In Friday’s trading the risks of lessened supply going into the long weekend were of little concern and traders for the most part elected not to commit to four-day deals. Prices for the holiday weekend slumped. Weakness in Appalachia, the Northeast and California overwhelmed firmer markets in the Midwest, Midcontinent, the Southeast and Louisiana, and the NGI National Spot Gas Average fell 5 cents to $2.58.
Weather reports continue a pattern of a warm West and cooling East, and that was good enough for futures traders to lift the October contract 3.0 cents to $3.070 and the November contract 3.4 cents to $3.136. October crude oil rose 6 cents to $47.29/bbl.
Although CAISO forecast peak load Friday was on track to set a record, Tuesday gas prices in southern California declined as Tuesday power slid at points serving the baking southern California market. Intercontinental Exchange reported Tuesday peak power at Palo Verde eased 67 cents to $102.66/MWh, but power delivered to SP-15 Tuesday tumbled $22.38 to $83.16/MWh.
At 4:20 pm PDT Friday peak load had reached 50,116 MW, but CAISO forecast the day’s peak at 50,310 MW, just ahead of the record 50,270 MW reached in July 2006 during a heat storm.
Gas on PG&E Citygate rose a nickel to $3.40, but gas on El Paso S Mainline skidded 32 cents to $3.51. Deliveries to the SoCal Citygate were quoted 36 cents lower at $3.81, and gas priced at the SoCal Border Average dropped 35 cents to $3.18.
CAISO forecast peak load Friday at 50,749 MW, just above the previous record set in 2006 during a heat storm at 50,270 MW. At 2 p.m. PDT load was running 46,999 MW.
Eastern points fell. Gas at the Algonquin Citygate dropped 35 cents to $1.21 and deliveries to New York City via Transco Zone 6 shed 66 cents to $1.65. Gas on Tetco M-3 Delivery changed hands 33 cents lower at $1.05 and packages on Dominion South came in 38 cents lower at $1.05.
At the Chicago Citygate weekend packages rose a nickel to $2.84 and at the Henry Hub gas rose a penny to $2.90. Gas on El Paso Permian gave up a nickel to $2.75 and gas priced at Northern Natural Demarcation added a nickel to $2.79.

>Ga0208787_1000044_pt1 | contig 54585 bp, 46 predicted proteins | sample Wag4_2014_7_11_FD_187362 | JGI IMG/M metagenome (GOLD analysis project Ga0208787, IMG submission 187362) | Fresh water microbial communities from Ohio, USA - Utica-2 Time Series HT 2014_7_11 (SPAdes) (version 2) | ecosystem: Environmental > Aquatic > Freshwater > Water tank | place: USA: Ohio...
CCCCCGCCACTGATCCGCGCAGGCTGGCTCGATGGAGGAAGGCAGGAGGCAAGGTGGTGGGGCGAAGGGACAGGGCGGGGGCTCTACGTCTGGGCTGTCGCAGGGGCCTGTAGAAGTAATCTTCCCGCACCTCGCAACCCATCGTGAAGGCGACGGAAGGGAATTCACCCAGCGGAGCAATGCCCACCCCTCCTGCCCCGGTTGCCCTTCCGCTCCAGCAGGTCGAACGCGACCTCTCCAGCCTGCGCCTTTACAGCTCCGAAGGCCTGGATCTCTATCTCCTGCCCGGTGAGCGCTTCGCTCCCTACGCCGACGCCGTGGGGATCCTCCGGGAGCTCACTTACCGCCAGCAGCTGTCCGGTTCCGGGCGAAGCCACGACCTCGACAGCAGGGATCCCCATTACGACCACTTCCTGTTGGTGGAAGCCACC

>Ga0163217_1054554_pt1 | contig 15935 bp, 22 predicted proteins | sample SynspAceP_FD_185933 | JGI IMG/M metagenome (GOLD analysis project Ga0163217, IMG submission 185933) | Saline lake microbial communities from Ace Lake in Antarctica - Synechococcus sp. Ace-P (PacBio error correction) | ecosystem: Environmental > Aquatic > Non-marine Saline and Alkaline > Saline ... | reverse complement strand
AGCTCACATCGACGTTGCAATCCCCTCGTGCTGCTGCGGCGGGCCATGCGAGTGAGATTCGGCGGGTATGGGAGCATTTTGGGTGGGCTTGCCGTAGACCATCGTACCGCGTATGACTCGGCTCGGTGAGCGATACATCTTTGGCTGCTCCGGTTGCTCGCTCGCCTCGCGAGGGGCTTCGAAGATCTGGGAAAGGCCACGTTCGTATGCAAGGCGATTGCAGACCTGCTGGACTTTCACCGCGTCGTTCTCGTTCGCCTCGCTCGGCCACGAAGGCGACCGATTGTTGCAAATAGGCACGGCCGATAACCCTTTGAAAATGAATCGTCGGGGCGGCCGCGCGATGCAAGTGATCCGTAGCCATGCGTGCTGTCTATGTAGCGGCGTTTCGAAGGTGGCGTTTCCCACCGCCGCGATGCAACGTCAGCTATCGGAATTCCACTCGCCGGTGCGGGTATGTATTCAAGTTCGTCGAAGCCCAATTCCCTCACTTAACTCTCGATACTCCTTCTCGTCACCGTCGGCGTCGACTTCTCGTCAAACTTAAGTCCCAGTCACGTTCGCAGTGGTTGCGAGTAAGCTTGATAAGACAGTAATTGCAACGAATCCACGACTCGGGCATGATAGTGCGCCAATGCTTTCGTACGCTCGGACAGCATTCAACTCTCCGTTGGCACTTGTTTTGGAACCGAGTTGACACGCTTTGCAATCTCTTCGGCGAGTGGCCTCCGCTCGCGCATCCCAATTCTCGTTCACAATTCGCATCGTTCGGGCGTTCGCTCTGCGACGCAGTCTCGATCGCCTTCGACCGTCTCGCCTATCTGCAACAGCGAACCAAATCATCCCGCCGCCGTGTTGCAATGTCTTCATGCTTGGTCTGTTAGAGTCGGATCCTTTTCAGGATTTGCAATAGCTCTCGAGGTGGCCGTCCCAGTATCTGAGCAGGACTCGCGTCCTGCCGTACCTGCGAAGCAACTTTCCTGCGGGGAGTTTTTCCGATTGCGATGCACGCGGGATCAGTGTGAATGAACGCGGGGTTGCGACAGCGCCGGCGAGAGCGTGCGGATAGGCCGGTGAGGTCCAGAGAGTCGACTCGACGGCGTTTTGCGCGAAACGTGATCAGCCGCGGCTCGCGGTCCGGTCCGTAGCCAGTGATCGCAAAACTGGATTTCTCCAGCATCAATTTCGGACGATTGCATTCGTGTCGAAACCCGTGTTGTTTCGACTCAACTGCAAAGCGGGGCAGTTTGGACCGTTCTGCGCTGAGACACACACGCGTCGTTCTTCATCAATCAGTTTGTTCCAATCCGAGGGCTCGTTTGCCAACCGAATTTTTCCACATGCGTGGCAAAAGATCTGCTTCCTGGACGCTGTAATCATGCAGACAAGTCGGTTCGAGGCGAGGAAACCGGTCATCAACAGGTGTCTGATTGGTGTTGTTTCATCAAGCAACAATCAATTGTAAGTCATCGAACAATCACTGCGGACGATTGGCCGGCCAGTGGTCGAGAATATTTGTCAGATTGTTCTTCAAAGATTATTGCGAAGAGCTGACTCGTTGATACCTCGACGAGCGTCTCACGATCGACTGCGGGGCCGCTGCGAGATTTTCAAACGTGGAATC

In Thursday’s storage report the Energy Information Administration (EIA) reported that the year-on-five-year surplus had now been whittled down to just 8 Bcf, and according to traders recent market strength represents a “wake-up call.”
“Given the lack of major supply surplus that was available to the market last year, we feel that this market will need to establish some risk premium related to the possibility of supply disruptions related to weather or other issues,” said Jim Ritterbusch of Ritterbusch and Associates in a morning report to clients.
“But, for now, upside is being restrained by an extension of cool temperature views into about the middle of this month. Although some warmer trends appear likely beyond next week, it doesn’t appear to be enough deviation from normal to sustain yesterday’s price advance.
“Regardless, the ability of nearby futures to push above the $3.03 resistance level is forcing some of the money managers to reduce short holdings following a recent incursion into the short side by a net margin of almost 44,000 contracts. Meanwhile, the physical trade is having some difficulty keeping pace with the futures rally, especially with industrial demand likely to be reduced via a three-day holiday at many plants.”
Weather forecasters see a continuing pattern of a warm West and cooler East for the next two weeks. For the next five days meteorologist John Dee said, “Ridging will continue to occur across the western U.S., keeping temps above average there. A northwest flow aloft will provide for mostly below average temps across the eastern half to two-thirds of the U.S., keeping demands for cooling below average there.”
Tropics-wise, Hurricane Irma was front and center on traders’ minds. “Ideas are for it to see further strengthening as it works through the central Atlantic,” Dee said.
In its 5 p.m. EDT report the National Hurricane Center said Irma was located 1,495 miles east of the Leeward Islands and was moving west at 13 mph. A turn toward the west-southwest is expected on Saturday. Maximum sustained winds were near 120 mph with higher gusts. Fluctuations in strength, up or down, are possible during the next few days, but Irma is expected to remain a powerful hurricane through the weekend, NHC said.